Lj8893 Tue 02-Apr-13 11:28:24

I completely agree with you, it is crazy to jack in a well paid job, but also agree that it isn't even slightly ideal to be a lone parent working full time with a long commute on top and therefore not spending any time with your baby. But the answer to that isn't to just jack in work full stop, but to look for alternate options weather that be a job closer to home or moving closer to the current job.

redskyatnight Tue 02-Apr-13 12:58:10

OP - Is there any chance you'd be able to go back to work part time? Or maybe work some days from home? If you've only got to do the commute a couple of days a week maybe it would be more doable?

A bit of a rant I'm afraid...

Thank you for all your advice and opinions. I do appreciate your support and understanding.

Luckily I do not have to pay back any additional maternity pay. smile
My employer doesn't do part time hours. They turn down all requests for returning mothers. I work for a huge French it company who undertake the dwp assessments to see if people are fit to work. They are as awful to their staff as those they assess. My boss was a bit of a git so I needed to leave anyway.

To those who criticised me, please can I give you some more info before you judge me so very quickly.

I receive the salary I do after 9 years with the same employer and yearly pay rises. Those pay rises ended when I was made redundant in 2010. I then took my current job which at the time was ten miles from home. My employer was then acquired by another bigger company and we were all moved to reading, an hours drive away. A year ago I was moved to London so I did not choose to work in London. It was there or no job. It would take me over two hours to get to work from here. My boss would not let me work from home when I had severe spd so do not expect him to let me change my hours, not that this would help me anyway. They also will not be giving me a pay rise any time soon as I earn more than my peers due to me coming from another company. (They have told me this).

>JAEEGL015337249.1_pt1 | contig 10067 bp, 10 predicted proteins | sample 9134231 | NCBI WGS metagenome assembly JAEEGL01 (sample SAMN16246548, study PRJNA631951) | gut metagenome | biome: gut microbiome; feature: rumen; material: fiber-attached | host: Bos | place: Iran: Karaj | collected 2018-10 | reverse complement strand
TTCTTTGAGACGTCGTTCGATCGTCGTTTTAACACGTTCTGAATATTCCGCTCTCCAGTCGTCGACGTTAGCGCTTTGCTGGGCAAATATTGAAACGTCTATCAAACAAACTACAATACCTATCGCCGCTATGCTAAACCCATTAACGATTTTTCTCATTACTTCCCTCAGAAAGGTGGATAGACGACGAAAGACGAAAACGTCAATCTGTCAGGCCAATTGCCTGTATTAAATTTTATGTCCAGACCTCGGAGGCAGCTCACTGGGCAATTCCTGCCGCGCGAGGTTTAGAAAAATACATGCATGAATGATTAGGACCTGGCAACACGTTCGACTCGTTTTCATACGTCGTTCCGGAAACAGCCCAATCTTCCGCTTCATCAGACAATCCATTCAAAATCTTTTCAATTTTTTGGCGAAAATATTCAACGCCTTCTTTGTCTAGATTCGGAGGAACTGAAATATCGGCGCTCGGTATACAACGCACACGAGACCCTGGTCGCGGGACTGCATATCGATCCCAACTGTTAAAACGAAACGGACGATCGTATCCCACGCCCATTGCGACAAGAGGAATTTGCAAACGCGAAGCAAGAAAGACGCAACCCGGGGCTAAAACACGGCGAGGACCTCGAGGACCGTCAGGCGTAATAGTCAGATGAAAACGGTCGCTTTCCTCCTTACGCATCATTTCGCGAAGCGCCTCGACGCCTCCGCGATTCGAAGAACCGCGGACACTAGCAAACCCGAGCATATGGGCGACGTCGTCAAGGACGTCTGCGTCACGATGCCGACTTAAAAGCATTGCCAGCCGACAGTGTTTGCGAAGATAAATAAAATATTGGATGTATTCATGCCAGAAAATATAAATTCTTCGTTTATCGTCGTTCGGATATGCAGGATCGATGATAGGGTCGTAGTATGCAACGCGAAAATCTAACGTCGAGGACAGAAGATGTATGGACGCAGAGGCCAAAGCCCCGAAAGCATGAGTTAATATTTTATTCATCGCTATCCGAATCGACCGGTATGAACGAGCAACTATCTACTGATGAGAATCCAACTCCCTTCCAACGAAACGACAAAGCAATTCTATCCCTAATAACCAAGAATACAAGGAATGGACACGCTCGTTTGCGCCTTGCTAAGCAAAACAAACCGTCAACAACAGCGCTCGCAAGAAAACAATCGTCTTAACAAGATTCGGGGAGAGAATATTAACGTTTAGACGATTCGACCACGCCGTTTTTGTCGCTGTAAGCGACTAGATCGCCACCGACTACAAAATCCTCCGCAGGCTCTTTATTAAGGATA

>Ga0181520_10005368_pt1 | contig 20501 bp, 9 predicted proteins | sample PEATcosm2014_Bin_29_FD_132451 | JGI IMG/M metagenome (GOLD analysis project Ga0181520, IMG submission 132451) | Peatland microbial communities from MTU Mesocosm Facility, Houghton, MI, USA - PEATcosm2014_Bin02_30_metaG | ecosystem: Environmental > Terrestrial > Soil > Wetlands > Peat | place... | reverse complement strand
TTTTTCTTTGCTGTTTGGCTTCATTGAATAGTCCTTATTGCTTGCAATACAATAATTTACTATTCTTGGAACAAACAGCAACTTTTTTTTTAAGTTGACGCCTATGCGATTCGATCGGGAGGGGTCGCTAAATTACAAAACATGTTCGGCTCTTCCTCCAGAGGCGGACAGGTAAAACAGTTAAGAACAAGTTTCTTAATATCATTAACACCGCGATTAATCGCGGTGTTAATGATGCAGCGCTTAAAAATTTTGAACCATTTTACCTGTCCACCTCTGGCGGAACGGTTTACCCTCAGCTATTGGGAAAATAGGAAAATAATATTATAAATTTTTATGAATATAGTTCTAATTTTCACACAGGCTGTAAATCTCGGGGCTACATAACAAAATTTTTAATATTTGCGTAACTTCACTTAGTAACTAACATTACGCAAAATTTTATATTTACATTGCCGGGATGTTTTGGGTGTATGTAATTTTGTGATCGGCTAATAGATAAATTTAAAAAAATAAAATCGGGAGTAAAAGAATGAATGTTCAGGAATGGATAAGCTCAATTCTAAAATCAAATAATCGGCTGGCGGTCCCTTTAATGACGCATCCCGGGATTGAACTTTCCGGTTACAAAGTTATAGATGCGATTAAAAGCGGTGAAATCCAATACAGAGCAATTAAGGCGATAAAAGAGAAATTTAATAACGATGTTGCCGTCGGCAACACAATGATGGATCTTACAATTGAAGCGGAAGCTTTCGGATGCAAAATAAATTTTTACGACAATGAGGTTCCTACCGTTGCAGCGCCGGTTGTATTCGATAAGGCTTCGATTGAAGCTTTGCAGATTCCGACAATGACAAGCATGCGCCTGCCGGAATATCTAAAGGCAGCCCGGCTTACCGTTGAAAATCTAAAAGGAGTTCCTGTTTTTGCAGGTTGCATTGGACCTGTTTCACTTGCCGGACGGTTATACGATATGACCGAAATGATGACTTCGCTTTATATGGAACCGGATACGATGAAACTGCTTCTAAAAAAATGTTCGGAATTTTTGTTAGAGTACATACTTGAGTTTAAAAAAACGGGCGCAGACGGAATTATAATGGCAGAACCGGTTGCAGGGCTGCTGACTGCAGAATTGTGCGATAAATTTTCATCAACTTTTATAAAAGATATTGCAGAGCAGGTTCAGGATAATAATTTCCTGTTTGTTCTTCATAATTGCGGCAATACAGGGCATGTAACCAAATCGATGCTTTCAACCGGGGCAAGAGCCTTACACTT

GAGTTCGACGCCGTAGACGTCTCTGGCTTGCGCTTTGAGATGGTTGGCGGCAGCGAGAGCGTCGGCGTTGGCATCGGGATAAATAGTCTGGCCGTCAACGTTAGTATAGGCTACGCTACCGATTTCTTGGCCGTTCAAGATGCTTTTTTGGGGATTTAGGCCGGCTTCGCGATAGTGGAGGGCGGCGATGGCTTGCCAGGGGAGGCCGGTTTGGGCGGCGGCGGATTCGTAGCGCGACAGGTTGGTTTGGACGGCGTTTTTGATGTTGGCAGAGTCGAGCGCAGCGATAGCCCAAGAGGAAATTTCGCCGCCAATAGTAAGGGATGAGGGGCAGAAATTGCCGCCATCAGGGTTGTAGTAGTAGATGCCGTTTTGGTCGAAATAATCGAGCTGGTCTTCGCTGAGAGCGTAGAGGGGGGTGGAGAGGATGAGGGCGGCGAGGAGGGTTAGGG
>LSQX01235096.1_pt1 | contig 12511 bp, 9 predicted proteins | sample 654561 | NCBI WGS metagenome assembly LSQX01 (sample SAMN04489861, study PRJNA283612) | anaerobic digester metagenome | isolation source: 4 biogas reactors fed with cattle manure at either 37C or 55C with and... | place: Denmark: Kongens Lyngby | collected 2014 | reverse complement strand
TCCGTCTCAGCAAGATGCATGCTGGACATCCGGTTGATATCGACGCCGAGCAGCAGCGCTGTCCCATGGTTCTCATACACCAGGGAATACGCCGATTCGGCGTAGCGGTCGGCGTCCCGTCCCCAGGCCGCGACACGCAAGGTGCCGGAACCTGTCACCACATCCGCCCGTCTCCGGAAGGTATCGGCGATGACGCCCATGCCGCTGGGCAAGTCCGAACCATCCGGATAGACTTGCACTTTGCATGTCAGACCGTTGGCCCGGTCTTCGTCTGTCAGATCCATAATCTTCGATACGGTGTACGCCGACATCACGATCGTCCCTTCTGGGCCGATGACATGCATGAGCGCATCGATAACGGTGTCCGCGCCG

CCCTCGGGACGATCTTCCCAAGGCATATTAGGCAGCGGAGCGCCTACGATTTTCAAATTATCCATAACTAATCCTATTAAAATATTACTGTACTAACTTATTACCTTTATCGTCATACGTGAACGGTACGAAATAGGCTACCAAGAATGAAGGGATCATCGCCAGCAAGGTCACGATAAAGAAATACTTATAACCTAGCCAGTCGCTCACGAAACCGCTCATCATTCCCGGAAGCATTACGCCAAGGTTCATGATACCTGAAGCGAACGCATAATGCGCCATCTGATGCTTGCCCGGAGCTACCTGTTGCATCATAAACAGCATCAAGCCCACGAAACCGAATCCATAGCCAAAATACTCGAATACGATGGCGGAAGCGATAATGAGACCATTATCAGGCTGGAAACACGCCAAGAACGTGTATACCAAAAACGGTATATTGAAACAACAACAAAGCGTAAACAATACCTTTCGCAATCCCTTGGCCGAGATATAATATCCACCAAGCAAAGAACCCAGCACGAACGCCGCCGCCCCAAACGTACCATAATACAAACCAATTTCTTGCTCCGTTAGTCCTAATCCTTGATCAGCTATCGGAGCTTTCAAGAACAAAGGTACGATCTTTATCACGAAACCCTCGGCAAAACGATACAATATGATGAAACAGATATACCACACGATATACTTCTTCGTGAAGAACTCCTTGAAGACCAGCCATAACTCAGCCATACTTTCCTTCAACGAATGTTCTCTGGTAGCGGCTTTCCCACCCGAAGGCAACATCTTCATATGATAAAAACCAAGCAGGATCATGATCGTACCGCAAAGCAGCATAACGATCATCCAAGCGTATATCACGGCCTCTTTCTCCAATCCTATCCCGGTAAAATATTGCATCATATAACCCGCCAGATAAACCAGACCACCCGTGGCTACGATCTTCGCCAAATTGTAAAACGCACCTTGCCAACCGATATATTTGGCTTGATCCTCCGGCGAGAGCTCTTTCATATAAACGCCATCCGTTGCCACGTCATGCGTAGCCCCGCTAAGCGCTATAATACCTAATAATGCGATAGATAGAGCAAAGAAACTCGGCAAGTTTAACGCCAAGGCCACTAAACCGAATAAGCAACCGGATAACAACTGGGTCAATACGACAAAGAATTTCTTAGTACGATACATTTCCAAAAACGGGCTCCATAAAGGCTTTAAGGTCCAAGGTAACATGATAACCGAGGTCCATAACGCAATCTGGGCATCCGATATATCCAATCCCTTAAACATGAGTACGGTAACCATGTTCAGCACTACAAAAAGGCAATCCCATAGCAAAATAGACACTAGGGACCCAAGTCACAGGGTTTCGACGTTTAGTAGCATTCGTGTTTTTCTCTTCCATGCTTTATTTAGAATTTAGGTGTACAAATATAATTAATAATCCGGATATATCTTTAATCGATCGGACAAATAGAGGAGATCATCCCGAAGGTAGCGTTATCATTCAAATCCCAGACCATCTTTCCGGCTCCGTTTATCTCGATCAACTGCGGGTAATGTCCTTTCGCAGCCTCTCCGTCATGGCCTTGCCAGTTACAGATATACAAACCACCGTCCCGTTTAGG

If I moved closer to work and was on my full salary I don't think I would qualify for housing benefit would I? Without housing benefit I don't know how I could afford all the rent and all the bills in London. Plus I don't want to be cut off from everyone I know.

As for my ex, he was emotionally and physically abusive and his behaviour got worse when I was pregnant. I finally got the strength to leave him after posting on here - everyone told me to leave him. He has just been made redundant so I have not been receiving anything through the CSA from him. He already has two children with his ex wife so the CSA contribution is £47 a week. For info the CSA has only just been set up and isn't due to start until 6th April.

With regards to keeping my current job and commuting -
My monthly take home was around 1775
Travel from here to London is 523 a month.
My rent is 825 for a really small two bed in a run down house (it's the cheapest thing I could find in my town and I need cheap due to the lha limits).
So that leaves me with just over £400 to pay all my bills (council tax is £100 a month alone), buy food, nappies, milk, parking at the station, run a car (I'm in a rural location so need a car) etc etc.

I don't know how I'd pay for nursery fees on top!

I have no family to ask to help with child care as mum isn't mobile enough to look after my ds and has severe depression. My aunt lives in Devon and uncle in Canada.
Moving closer to work isn't feasible as I need to be close to mum and ailing grand parents.

And before someone says I shouldn't have had my ds if I couldn't afford him, I could afford him before my ex went all crazy on me and flipped out.